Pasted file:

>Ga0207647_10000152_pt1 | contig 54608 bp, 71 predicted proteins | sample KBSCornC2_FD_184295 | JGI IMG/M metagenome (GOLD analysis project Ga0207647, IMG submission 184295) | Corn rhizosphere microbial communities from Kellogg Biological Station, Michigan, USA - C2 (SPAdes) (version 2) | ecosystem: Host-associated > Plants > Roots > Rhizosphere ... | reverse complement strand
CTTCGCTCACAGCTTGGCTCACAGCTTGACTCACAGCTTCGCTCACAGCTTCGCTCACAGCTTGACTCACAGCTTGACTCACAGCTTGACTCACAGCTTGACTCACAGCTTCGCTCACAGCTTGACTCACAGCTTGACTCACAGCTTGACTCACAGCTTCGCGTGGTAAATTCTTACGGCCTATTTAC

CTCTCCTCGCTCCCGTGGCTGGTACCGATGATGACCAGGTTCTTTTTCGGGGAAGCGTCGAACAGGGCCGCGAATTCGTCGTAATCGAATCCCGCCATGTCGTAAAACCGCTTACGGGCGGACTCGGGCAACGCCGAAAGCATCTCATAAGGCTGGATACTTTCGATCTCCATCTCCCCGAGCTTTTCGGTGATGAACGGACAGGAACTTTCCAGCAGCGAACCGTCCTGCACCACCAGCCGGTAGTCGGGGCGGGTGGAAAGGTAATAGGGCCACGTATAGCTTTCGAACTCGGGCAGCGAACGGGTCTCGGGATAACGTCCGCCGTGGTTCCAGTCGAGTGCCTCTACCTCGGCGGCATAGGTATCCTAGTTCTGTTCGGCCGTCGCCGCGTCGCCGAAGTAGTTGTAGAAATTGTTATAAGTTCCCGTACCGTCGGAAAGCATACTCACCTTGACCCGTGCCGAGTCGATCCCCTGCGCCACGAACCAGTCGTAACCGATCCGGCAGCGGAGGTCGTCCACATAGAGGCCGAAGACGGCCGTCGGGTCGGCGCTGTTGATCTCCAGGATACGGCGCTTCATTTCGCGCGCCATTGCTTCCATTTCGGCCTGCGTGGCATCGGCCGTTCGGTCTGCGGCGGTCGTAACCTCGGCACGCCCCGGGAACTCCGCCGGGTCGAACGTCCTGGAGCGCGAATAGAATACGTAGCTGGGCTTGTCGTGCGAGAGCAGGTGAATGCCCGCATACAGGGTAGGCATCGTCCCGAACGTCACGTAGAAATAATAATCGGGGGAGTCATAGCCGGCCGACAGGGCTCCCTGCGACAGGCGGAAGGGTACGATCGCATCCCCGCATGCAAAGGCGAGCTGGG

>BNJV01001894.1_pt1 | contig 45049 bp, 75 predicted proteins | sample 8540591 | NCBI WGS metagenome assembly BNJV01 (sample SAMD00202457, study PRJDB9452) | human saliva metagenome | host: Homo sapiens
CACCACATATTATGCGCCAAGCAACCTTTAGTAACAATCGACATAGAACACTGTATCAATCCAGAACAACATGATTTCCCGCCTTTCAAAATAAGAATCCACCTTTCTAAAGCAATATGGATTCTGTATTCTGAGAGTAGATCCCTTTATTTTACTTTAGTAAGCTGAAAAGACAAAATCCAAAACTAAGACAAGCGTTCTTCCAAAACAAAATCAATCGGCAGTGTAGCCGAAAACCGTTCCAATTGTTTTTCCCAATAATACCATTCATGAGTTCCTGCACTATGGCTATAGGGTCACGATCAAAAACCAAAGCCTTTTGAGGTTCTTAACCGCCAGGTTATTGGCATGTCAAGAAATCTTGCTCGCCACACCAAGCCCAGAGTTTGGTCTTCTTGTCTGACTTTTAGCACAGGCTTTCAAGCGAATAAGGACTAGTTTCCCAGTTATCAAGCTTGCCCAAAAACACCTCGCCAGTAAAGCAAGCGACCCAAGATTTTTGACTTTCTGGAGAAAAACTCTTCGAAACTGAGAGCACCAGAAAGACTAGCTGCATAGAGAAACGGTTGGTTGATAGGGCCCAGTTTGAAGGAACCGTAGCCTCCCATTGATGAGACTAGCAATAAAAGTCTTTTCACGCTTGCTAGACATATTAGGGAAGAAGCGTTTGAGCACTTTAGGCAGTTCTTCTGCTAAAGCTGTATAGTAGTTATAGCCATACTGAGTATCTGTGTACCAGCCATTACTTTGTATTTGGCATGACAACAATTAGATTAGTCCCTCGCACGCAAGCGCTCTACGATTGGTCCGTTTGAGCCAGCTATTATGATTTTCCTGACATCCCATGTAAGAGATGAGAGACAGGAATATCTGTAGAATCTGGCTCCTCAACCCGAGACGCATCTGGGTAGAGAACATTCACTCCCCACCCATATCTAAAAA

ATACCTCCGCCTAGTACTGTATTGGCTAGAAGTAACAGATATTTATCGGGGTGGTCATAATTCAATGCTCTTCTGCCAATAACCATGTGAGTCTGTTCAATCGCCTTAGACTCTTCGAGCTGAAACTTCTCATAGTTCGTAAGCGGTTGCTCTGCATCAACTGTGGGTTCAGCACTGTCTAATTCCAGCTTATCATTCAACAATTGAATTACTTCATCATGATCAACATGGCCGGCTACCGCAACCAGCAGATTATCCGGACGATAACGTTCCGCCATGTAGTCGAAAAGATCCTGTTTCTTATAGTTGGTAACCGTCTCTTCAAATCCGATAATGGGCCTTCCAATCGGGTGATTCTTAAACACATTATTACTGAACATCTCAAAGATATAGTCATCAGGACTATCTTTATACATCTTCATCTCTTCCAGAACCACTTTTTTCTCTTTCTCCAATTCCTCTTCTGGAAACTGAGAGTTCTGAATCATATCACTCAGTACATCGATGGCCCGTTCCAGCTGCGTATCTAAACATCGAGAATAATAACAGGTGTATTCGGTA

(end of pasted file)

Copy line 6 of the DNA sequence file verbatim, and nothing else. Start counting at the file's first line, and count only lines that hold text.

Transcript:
ATACCTCCGCCTAGTACTGTATTGGCTAGAAGTAACAGATATTTATCGGGGTGGTCATAATTCAATGCTCTTCTGCCAATAACCATGTGAGTCTGTTCAATCGCCTTAGACTCTTCGAGCTGAAACTTCTCATAGTTCGTAAGCGGTTGCTCTGCATCAACTGTGGGTTCAGCACTGTCTAATTCCAGCTTATCATTCAACAATTGAATTACTTCATCATGATCAACATGGCCGGCTACCGCAACCAGCAGATTATCCGGACGATAACGTTCCGCCATGTAGTCGAAAAGATCCTGTTTCTTATAGTTGGTAACCGTCTCTTCAAATCCGATAATGGGCCTTCCAATCGGGTGATTCTTAAACACATTATTACTGAACATCTCAAAGATATAGTCATCAGGACTATCTTTATACATCTTCATCTCTTCCAGAACCACTTTTTTCTCTTTCTCCAATTCCTCTTCTGGAAACTGAGAGTTCTGAATCATATCACTCAGTACATCGATGGCCCGTTCCAGCTGCGTATCTAAACATCGAGAATAATAACAGGTGTATTCGGTA